Re­port: Zika mild in teens, young chil­dren

Baltimore Sun - - NATION - By Mike Sto­bbe

NEW YORK — A first look at U.S. teens and young chil­dren who were infected with Zika sug­gests the virus typ­i­cally causes at worst only a mild ill­ness.

Zika in­fec­tion dur­ing preg­nancy can cause se­vere brain-re­lated birth de­fects.

But the re­port seems to con­firm health of­fi­cials’ be­lief that in­fec­tions af­ter birth in chil­dren are sim­i­lar to in­fec­tions in adults — most peo­ple don’t feel sick, and some de­velop only mild symp­toms like fever, rash, joint pain and red eyes.

But some ex­perts say there are not enough data to an­swer ques­tions about the virus’ po­ten­tial im­pact on the de­vel­op­ing brains of in­fants and small chil­dren.

The re­port, re­leased Fri­day by the Cen­ters for Dis­ease Con­trol and Pre­ven­tion, is based on 158 in­fec­tions this year in kids aged 1 month to 17 years.

All the chil­dren picked up the virus while trav­el­ing abroad, and the bulk of them were older kids in their teens.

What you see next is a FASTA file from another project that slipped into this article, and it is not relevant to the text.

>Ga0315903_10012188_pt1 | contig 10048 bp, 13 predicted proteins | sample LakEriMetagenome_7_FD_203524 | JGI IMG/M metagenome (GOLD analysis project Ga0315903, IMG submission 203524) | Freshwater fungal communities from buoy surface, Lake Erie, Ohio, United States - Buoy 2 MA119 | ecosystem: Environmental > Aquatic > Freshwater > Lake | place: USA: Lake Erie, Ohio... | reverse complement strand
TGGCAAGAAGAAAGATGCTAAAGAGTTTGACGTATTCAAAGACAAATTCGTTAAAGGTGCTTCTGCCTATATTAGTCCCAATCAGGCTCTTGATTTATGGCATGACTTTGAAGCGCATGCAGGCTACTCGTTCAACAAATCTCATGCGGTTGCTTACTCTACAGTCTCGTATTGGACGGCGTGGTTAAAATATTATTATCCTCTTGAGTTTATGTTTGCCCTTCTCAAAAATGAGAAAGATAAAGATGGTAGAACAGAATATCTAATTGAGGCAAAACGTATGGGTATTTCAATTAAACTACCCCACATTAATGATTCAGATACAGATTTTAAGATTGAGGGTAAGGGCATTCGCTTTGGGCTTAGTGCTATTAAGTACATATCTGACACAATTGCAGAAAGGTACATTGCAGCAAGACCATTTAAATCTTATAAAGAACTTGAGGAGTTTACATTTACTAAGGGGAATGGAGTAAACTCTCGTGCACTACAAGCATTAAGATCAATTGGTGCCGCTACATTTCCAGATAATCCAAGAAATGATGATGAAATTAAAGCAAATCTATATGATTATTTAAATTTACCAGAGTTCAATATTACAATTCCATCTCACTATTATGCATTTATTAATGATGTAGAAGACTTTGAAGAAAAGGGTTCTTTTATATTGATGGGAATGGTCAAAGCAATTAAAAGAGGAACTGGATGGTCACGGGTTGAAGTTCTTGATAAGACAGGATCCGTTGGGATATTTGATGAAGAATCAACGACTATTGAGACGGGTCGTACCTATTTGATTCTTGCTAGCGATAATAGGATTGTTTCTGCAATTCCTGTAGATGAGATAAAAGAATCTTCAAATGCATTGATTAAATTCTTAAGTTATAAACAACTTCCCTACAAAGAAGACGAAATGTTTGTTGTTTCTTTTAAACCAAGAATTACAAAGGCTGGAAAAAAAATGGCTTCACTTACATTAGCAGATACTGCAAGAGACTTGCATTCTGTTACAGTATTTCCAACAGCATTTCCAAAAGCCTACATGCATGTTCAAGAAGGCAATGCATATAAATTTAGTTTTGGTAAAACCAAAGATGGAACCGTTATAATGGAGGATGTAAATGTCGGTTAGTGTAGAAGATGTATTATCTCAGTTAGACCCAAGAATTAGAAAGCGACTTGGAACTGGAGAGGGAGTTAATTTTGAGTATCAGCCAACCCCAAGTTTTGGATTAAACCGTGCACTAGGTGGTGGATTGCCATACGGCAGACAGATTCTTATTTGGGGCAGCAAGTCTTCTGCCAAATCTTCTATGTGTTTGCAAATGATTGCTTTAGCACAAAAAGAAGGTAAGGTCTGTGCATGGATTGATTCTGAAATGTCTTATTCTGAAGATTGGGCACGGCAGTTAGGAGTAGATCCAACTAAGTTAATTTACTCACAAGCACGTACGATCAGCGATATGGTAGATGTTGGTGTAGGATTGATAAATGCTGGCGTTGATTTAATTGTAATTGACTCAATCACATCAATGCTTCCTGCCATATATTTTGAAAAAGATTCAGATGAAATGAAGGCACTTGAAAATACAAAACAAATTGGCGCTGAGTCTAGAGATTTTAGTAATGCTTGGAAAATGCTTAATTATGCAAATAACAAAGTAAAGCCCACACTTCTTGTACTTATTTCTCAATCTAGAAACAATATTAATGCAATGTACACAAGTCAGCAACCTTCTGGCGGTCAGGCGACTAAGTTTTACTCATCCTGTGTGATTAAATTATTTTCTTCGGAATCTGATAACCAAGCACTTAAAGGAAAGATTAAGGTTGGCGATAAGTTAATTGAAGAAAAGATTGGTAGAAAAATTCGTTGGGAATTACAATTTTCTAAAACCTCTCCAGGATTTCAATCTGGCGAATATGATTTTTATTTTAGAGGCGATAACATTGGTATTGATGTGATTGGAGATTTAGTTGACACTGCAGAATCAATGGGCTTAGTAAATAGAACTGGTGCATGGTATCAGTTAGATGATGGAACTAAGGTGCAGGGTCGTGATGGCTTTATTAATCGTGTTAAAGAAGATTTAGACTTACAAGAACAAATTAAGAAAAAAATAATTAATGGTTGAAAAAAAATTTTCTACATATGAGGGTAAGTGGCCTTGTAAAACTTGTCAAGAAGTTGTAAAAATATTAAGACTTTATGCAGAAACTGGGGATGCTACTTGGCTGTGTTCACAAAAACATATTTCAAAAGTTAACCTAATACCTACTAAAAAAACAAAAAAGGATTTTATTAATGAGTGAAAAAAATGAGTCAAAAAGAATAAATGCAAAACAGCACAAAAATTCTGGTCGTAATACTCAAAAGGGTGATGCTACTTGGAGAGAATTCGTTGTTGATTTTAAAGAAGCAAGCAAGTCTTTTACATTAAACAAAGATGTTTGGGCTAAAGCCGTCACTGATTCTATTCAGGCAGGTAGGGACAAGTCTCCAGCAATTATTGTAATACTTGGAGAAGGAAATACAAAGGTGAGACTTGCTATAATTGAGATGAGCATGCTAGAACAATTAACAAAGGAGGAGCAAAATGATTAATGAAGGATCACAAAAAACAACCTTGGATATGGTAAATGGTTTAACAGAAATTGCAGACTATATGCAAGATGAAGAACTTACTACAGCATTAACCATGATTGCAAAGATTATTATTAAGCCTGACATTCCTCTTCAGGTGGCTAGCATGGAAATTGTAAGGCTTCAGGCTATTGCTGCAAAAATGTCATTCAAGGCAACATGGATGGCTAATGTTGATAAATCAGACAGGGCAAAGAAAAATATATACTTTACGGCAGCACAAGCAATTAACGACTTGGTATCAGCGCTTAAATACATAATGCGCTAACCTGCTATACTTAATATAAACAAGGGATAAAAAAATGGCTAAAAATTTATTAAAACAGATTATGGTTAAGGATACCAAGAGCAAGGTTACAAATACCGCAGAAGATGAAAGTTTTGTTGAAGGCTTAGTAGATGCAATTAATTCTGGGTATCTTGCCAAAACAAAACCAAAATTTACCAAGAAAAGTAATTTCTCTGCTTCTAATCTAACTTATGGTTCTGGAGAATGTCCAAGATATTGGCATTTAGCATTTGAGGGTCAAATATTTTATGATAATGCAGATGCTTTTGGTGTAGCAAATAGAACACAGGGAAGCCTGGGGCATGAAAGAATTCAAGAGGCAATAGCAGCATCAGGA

Only 16 were age 4 or younger and only four were un­der a year old.

Ex­perts are wor­ried about young chil­dren be­cause they can be more se­verely af­fected by in­fec­tions in gen­eral, and be­cause their brains are de­vel­op­ing rapidly.

“I’m re­ally con­cerned about birth through the first birth­day,” said Dr. Car­rie By­ing­ton, a Univer­sity of Utah re­searcher who fo­cuses on in­fec­tions in chil- dren.

None of the chil­dren stud­ied died, and none de­vel­oped a par­a­lyz­ing condition seen in some infected adults called Guil­lain-Barre syn­drome.

But Guil­lain-Barre is rare, seen only once in ev­ery sev­eral thou­sand Zika ill­nesses in adults.

It may be that kids can still get it, but there weren’t enough cases for it to sur­face, said Dr. Ganesh­waran Mochida, a pe­di­atric neu­rol­o­gist at Bos­ton Chil­dren’s Hospi­tal.

GETTY

Florida Depart­ment of Health work­ers pack­age a urine sam­ple to be tested for the Zika virus in Mi­ami Beach.

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